Death of the stethoscope 2
Take “Death of the stethoscope,” which surfaced in my RSS feed in the middle of 2015. As a former stethoscope user, the clickbait headline immediately intrigued me.
No stethoscope? How would clinicians survive?
First off: a little history. According to his Wikipedia summary, a French doctor called René Laennec invented a hollow hearing tube in 1816 to assist doctors in listening to a patient's heart and lungs. Around 1852, the single tube morphed into the standard model that you see plugged into physicians' ears from Grey's Anatomy to House to ER. Apart from making them look hot professional, a stethoscope also helps with auscultation, the examination procedure whereby a doctor eavesdrops on your internal whooshes, pings and lub-dups. Noises from heart rhythms, gut movements and respiration all help with making a diagnosis since a lot of this internal chatter is very specific.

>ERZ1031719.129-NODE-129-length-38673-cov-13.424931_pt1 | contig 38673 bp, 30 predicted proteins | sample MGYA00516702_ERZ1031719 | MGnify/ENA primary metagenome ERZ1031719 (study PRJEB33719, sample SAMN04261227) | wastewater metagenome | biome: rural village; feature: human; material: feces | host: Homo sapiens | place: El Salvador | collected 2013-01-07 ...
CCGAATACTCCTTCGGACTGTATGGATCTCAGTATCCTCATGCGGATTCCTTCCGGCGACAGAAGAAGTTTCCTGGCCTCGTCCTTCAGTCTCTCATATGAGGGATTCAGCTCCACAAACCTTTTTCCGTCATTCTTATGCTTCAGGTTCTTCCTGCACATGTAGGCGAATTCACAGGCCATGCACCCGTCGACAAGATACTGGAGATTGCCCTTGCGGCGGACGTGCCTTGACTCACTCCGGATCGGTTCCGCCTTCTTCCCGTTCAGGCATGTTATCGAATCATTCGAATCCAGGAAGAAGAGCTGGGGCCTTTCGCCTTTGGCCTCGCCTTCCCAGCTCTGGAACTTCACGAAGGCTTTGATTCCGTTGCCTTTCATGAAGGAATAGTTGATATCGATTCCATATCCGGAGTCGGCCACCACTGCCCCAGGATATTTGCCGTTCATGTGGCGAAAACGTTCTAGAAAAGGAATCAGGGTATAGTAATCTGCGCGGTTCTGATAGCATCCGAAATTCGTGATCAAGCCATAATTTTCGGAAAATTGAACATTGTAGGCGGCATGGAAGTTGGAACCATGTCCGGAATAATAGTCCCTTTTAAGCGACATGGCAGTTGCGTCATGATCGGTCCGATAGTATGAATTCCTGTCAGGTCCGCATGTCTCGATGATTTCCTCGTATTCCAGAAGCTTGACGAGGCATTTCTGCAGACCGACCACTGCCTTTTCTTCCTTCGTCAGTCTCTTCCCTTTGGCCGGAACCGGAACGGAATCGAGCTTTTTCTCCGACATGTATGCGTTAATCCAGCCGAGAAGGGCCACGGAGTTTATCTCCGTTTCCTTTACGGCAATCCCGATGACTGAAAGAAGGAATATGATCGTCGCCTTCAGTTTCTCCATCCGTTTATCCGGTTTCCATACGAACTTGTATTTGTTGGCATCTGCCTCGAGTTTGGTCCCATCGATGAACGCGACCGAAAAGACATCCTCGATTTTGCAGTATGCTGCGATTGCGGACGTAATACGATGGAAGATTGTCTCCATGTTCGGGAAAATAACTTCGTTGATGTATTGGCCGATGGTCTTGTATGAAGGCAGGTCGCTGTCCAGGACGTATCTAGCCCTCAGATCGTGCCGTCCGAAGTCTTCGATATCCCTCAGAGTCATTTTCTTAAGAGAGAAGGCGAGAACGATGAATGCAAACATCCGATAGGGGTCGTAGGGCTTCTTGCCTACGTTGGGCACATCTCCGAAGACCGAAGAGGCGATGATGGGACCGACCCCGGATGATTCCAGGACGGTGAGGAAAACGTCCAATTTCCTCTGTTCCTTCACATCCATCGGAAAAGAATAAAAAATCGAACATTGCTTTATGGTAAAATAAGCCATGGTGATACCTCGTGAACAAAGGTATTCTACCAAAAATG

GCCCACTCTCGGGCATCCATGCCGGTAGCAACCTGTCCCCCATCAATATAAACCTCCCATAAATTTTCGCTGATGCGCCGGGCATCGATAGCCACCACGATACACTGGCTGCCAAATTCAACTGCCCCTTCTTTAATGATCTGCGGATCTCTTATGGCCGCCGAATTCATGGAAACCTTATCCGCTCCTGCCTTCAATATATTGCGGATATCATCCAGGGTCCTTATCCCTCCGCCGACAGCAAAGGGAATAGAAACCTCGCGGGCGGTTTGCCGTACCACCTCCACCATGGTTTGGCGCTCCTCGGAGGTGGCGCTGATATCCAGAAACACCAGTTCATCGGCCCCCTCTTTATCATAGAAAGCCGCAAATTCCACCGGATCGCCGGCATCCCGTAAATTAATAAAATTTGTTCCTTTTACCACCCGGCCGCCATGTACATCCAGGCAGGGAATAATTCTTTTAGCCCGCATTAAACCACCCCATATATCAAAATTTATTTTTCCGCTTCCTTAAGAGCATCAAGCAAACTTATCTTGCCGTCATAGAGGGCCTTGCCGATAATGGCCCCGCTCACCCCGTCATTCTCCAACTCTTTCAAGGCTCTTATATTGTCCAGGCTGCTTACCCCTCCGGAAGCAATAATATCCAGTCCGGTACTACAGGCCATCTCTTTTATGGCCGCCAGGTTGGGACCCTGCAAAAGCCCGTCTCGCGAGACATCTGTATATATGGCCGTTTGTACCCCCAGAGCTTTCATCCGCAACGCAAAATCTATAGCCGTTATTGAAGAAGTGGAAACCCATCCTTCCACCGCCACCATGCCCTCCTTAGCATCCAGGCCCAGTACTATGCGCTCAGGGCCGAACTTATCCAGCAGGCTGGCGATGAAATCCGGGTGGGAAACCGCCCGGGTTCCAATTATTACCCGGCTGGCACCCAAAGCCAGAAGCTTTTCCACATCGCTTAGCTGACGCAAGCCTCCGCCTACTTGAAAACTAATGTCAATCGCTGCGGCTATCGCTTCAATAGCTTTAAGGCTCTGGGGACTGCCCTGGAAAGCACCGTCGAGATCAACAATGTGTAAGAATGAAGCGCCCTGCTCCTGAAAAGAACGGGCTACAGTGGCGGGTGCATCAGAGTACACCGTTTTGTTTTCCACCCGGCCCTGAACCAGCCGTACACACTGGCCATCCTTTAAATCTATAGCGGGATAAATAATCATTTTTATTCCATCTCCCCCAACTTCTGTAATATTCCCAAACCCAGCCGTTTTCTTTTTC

According to the headline(s), the humble “manual” stethoscope is on the edge of obsolescence in the medical world, facing a high-tech upgrade to or even replacement by hand-held devices that apparently do the job better.
The Motherboard post on vice.com adopts its title from Adel Birbari's article of the same name, published in the Lebanese Medical Journal in 1999. It suggests that clinicians favour high-tech USB-powered digital over rubber tubing, echoing a point in a press release from the World Heart Federation released the previous year. An article in the Washington Post from January 2016 repeats the call for replacement with something more appropriate to the digital age.
The number one contender to replace the stethoscope is a portable, hand-held ultrasound device, but this is closely followed by digital adaptations ranging from electronic versions to the Eko CORE, a digital add-on that works with the traditional stethoscope to amplify and record sounds.